George Kaiser, the top investor in the failed company Solyndra and a chief fundraiser for the Obama campaign, visited White House officials at least 16 times between March 2009 and July 2011, including three times in one day shortly after the administration expressed second thoughts about granting the company a loan, according to White House visitor logs.
Solyndra, a maker of thin-film solar panels, received a $535 million loan from the Department of Energy in September 2009. In August 2011, the company declared bankruptcy.
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Kaiser, an Oklahoma billionaire who led Solyndra's biggest investor, Argonaut Private Equity, donated $50,000 to the Obama campaign. President Barack Obama visited Solyndra in May 2010, saying, "The true engine of economic growth will always be companies like Solyndra."
Republicans have accused the Obama administration of political favoritism in granting the Solyndra loan.
White House spokesman Eric Schultz said Kaiser never discussed Solyndra with administration officials during any of his meetings. Schultz said they spoke only about the George Kaiser Family Foundation.
“Kaiser himself has been emphatic and consistent that he never discussed the loan,” Schultz said in an e-mail to California Watch. “After 185,000 pages of documents, nine committee staff briefings, five Congressional hearings, emails from Solyndra investors, and a Committee interview with George Kaiser, nothing contradicts that.”
Renzi Stone, a Kaiser Family Foundation spokesman, said that "at no time did Mr. Kaiser exert any political influence" regarding the Solyndra loan.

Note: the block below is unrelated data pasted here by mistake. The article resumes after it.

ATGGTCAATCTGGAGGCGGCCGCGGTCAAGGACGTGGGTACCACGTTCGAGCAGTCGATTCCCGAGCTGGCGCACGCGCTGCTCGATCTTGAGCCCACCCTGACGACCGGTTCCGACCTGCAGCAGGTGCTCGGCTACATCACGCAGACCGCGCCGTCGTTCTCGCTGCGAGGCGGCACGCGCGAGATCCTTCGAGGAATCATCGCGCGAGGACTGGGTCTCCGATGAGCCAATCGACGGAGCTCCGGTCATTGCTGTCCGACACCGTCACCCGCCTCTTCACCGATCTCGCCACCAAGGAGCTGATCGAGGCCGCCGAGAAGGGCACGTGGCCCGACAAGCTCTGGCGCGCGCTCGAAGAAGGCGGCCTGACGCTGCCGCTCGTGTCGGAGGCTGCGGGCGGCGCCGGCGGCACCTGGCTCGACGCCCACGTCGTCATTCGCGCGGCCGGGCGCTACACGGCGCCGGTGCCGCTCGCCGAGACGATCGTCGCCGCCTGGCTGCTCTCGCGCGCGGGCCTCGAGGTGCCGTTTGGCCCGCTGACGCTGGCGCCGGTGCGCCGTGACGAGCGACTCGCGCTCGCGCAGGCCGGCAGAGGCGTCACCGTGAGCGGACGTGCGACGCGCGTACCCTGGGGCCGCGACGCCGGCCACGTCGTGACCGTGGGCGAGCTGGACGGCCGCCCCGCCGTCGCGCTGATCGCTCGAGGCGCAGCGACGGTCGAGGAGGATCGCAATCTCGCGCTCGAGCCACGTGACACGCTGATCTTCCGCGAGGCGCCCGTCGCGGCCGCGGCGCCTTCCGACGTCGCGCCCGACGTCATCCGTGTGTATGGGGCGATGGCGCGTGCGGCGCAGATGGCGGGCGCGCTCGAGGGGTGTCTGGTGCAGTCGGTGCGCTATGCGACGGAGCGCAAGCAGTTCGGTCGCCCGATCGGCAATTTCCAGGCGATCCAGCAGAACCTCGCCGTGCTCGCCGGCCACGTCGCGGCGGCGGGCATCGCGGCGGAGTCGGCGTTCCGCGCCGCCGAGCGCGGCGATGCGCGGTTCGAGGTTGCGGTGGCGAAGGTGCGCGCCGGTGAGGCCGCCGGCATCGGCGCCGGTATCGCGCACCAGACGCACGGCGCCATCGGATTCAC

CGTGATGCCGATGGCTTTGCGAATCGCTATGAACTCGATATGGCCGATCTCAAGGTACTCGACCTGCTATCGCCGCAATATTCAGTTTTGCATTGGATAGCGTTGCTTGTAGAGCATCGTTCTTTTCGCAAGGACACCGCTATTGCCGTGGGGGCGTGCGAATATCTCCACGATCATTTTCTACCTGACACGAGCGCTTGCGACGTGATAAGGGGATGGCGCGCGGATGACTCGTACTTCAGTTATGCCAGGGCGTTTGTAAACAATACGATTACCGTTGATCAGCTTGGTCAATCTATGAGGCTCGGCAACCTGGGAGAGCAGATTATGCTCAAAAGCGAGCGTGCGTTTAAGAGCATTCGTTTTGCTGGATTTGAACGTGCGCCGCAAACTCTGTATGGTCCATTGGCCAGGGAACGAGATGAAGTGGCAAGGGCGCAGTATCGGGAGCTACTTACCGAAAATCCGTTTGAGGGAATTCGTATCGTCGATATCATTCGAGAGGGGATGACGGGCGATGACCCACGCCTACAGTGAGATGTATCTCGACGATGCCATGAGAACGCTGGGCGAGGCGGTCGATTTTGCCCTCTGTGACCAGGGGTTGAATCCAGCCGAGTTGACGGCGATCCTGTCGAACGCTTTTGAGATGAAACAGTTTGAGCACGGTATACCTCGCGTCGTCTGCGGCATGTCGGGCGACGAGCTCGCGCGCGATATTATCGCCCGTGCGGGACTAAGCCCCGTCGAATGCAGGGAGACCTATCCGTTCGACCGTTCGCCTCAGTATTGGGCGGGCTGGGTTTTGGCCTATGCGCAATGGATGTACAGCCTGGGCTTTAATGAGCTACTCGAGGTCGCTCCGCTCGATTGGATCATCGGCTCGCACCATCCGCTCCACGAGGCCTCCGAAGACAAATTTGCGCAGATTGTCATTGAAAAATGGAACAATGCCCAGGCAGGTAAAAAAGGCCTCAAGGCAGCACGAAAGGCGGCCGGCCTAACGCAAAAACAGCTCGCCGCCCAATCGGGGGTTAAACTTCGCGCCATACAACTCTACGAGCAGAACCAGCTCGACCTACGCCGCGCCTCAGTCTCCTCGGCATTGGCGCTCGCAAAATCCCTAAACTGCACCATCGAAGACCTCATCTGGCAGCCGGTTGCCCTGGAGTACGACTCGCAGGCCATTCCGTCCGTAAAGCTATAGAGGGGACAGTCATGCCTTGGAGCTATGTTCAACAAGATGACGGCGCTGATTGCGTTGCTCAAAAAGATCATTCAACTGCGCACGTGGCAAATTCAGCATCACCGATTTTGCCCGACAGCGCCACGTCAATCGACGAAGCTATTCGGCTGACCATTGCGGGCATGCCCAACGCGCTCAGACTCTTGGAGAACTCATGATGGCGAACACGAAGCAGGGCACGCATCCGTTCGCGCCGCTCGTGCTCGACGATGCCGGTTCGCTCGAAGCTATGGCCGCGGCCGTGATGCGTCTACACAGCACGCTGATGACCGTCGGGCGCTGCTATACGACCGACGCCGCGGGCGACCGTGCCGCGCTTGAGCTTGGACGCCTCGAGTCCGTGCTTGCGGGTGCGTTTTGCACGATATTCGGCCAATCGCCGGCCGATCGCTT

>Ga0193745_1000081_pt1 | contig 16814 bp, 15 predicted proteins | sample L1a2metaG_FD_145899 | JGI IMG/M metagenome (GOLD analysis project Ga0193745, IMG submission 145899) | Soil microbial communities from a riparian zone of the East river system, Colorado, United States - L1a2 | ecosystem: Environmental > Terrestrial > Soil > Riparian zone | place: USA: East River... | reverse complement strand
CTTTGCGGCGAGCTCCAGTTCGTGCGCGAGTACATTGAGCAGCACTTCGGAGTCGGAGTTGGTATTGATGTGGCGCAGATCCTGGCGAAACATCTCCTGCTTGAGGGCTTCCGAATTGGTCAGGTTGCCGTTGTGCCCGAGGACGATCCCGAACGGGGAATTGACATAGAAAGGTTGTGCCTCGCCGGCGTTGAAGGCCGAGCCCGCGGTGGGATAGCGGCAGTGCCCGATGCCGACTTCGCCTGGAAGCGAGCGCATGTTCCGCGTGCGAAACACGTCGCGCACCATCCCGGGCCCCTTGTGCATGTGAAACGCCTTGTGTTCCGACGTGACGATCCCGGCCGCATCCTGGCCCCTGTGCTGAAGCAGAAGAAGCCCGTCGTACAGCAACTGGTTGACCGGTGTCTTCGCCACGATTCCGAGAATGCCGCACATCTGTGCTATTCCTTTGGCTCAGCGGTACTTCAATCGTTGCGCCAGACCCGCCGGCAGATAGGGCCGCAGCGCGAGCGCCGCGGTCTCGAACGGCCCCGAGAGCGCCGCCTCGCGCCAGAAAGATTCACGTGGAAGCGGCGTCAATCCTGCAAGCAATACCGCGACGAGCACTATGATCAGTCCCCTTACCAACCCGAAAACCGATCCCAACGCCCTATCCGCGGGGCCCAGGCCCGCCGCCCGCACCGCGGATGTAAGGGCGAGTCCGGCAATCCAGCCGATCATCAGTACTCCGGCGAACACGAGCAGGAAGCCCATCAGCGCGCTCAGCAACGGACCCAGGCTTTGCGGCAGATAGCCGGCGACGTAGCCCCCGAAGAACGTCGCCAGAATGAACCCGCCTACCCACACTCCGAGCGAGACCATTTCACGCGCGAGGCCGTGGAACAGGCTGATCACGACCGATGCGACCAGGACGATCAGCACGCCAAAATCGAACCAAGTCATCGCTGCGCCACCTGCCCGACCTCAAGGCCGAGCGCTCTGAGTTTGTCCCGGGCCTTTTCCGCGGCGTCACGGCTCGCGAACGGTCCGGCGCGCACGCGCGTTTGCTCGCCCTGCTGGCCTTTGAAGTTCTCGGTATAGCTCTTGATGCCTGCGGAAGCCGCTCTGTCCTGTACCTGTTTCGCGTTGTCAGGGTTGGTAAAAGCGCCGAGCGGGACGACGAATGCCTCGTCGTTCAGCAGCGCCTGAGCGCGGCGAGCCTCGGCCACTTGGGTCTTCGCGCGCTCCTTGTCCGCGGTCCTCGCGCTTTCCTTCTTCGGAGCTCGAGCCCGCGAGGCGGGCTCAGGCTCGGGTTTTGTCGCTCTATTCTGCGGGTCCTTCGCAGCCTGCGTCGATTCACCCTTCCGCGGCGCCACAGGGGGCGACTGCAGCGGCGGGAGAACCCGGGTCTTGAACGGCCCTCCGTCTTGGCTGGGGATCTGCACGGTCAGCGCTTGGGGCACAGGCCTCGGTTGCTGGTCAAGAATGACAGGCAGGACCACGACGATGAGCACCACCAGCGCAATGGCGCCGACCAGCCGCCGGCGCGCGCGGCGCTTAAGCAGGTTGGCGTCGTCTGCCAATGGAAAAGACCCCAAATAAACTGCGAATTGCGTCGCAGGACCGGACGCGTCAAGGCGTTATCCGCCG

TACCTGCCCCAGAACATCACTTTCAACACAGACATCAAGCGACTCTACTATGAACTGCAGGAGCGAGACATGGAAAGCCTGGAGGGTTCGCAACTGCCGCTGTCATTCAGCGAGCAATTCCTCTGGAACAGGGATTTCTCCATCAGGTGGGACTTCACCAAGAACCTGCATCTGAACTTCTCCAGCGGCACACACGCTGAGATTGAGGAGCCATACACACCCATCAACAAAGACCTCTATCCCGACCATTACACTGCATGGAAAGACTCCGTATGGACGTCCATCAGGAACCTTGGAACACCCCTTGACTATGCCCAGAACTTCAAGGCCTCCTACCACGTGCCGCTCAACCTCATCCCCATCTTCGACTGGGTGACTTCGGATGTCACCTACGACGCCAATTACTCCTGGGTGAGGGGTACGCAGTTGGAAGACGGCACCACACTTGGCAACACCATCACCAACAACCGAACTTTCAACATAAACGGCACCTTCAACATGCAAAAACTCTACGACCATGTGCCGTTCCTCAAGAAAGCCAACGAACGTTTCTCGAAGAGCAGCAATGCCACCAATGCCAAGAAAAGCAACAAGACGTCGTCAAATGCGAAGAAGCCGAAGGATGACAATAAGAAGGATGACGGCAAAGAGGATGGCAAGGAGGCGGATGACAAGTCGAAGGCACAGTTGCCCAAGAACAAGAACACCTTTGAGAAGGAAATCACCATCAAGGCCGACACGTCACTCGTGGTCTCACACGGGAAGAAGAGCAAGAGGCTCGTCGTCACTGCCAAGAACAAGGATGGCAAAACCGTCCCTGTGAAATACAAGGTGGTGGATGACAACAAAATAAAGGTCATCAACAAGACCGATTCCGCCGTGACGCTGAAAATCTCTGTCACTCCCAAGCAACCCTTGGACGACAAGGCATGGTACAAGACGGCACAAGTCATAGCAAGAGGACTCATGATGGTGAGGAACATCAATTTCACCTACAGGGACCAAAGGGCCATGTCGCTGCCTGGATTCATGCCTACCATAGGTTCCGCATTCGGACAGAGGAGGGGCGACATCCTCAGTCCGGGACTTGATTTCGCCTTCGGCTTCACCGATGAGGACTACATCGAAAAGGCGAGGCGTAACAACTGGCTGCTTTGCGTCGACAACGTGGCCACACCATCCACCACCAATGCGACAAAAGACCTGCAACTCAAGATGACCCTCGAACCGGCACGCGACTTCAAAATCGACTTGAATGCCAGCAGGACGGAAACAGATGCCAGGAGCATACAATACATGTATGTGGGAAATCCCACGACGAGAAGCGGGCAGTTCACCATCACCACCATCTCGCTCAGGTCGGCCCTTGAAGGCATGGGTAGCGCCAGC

On March 10, 2009, an unnamed White House budget analyst nixed Obama’s trip to Solyndra’s Fremont plant planned for nine days later, according to e-mails released by House Republicans. Obama was scheduled to announce the Solyndra loan guarantee, but the analyst wrote, “This deal is NOT ready for prime time.”
Two days later, Kaiser made three separate visits to the White House, each lasting an hour or more, according to White House logs.
During those March 12 meetings, Kaiser met with Pete Rouse, then senior adviser to the president; Austan Goolsbee of the National Economic Council; and Heather Zichal, deputy assistant to the president for energy and climate change, according to e-mails released by House Democrats on the Energy and Commerce Committee.
A week later, the Department of Energy conditionally approved the Solyndra loan – the first of more than $36 billion in loans to clean energy companies.
Kaiser also visited the White House at key times after Solyndra obtained the loan. One of those visits was on March 14, 2011, just after Solyndra completed the controversial restructuring of its loan, which ensured private investors would be paid before taxpayers if the company defaulted.
Kaiser also visited the White House this year on July 18, about the same time Solyndra officials and the lobbyist firm Glover Park Group were visiting Congress to convince members that the company was still on solid financial ground. A little more than a month later, Solyndra filed for bankruptcy. Kaiser spokesman Stone said Solyndra's deteriorating financial condition wasn't discussed during the July 18 meeting.
E-mails released earlier this month by House Republicans on the Energy and Commerce Committee showed that at least once, Kaiser was present during a meeting with White House officials when Solyndra was discussed. According to a March 5, 2010, e-mail from Kaiser to Steve Mitchell, managing director of Argonaut Private Equity, “Solyndra came up” when Kaiser and Ken Levit, executive director of the Kaiser Family Foundation, visited the White House on Feb. 23, 2010. White House and Department of Energy officials were copied on the e-mail.
“Everyone responded simultaneously about their thorough knowledge of the Solyndra story,” Kaiser wrote to Mitchell, who also sat on Solyndra's board.